The Effects of Chronic Restraint Stress on Innate and Adaptive Immune Responses to Acute Theiler?s Murine Encephalomyelitis Virus Infection ? An Animal Model of Human Multiple Sclerosis



Journal Title

Journal ISSN

Volume Title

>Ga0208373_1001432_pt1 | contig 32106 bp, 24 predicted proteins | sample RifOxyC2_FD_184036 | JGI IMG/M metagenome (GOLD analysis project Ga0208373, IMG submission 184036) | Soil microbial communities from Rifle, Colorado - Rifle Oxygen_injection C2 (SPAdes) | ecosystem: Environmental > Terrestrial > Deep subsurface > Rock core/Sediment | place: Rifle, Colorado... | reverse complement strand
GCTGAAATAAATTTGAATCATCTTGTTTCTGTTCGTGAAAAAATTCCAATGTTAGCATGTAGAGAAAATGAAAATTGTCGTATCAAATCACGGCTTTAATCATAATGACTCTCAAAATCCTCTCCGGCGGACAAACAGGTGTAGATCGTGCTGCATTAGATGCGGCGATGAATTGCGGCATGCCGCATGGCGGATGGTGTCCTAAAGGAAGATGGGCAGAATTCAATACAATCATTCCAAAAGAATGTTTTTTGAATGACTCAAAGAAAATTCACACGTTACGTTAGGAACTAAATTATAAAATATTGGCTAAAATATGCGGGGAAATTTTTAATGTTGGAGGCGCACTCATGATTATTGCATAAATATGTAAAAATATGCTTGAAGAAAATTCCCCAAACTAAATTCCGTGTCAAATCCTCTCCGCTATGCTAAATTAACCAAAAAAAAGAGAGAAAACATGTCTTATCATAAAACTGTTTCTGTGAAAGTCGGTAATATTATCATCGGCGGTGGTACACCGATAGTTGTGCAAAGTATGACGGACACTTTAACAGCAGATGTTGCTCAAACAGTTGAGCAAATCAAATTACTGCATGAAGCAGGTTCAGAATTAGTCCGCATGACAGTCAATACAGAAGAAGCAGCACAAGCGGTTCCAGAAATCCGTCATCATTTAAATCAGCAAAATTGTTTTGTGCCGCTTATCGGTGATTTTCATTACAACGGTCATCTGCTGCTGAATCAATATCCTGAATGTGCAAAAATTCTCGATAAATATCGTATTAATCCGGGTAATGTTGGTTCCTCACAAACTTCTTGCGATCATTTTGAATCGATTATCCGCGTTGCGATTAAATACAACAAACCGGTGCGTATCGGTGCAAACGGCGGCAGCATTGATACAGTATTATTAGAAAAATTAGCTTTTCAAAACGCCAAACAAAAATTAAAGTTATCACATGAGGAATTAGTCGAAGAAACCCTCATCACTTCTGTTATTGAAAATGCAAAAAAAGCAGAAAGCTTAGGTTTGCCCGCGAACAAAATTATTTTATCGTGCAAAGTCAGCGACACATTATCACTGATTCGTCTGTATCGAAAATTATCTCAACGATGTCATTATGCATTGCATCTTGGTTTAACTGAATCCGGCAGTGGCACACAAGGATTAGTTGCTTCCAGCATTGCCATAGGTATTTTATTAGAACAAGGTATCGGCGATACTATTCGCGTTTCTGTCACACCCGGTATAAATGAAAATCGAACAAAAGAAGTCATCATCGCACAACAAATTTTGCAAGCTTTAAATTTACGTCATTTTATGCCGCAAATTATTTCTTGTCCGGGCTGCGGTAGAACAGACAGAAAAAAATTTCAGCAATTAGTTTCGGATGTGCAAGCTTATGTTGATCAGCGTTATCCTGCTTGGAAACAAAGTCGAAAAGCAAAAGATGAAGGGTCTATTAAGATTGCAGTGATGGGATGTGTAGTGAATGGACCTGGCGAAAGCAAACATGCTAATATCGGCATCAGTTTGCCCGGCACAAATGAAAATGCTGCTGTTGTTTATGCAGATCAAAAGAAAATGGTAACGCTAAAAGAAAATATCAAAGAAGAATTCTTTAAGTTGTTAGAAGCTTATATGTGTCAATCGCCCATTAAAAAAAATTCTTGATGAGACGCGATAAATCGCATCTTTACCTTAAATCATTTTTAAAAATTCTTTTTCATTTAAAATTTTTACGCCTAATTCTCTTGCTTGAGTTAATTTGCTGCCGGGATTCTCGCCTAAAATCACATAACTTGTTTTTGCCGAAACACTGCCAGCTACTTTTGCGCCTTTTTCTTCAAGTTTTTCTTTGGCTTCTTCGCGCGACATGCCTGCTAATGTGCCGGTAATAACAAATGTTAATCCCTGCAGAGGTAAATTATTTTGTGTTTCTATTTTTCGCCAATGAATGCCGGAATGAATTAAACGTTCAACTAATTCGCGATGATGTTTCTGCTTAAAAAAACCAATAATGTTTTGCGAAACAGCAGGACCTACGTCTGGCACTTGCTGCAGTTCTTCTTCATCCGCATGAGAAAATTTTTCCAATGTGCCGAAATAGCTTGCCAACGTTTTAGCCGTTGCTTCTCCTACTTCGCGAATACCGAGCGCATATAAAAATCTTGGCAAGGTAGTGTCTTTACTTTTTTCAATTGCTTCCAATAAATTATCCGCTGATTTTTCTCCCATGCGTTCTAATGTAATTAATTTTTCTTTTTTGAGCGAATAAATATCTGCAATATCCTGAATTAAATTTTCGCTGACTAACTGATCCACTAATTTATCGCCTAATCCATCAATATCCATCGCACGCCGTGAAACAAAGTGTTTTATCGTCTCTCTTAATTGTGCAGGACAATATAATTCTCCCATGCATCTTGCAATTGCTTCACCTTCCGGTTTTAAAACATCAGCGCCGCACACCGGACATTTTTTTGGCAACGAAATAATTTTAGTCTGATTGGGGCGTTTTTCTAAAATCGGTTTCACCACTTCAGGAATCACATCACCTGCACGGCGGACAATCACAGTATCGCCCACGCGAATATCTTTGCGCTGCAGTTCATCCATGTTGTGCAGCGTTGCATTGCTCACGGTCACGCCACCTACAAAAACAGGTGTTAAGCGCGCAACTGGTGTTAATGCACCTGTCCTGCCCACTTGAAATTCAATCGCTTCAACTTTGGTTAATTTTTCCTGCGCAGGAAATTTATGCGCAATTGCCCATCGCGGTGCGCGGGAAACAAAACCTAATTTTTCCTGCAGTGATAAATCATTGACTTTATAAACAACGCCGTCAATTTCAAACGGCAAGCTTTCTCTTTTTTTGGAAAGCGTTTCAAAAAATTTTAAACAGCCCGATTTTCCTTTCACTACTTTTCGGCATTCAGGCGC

Multiple sclerosis (MS) is an immune-mediated prevalent chronic demyelinating and neurodegenerative disease of the central nervous system that begins with an abrupt onset during early adulthood. MS is idiopathic, but many factors are thought to influence the pathogenesis of the disease, which include genetic, gender and environmental factors. To date, there is much evidence that suggest that both the onset and progression of MS is facilitated by both viral infections and stress. Theiler?s murine encephalomyelitis virus (TMEV) is a picornavirus that upon inoculation into susceptible strains of mice (i.e. SJL and CBA) causes a persistent infection which, in turn, results in an early acute encephalomyelitis followed by a late chronic immune-mediated demyelinating and neurodegenerative disease that pathologically resembles MS. In contrast, resistant mice (i.e C57BL/6 and BALB/c) are able to clear the virus from the CNS, and consequently do not develop chronic demyelination. Previous studies indicated that stress during early infection of susceptible mice can increase CNS viral titers and alter dissemination of TMEV, decrease early cytokine and chemokine expression in the spleen and CNS, and result in an exacerbated late demyelinating disease. The studies herein, focused on the hypothesis that chronic stress during early infection with TMEV infection would lead to drastic immunosuppression of both innate and adaptive arms of immunity, and that this immunosuppression may overcome the genetically controlled resistance of C57BL/6 mice to Theiler?s virus-induced demyelination. In these series of studies, we were able to show that stress, regardless of mouse strain susceptibility, decreases NK cell activity, and increased viral titers at day 1 p.i. Furthermore, after seven days of stress, susceptible mice demonstrated decreased virus specific T-cell effector function in both the CNS and spleens as indicated by a globalized reduction in type 1 and type 2 cytokines, as well as transcription factors. Importantly, these decreased responses were, in part, attributable to the actions of glucocorticoids. However, stress during early infection of C57BL/6 mice did not alter resistance to demyelination. These results begin to shed light on how stress, infection, and genetics can influence the onset of human MS.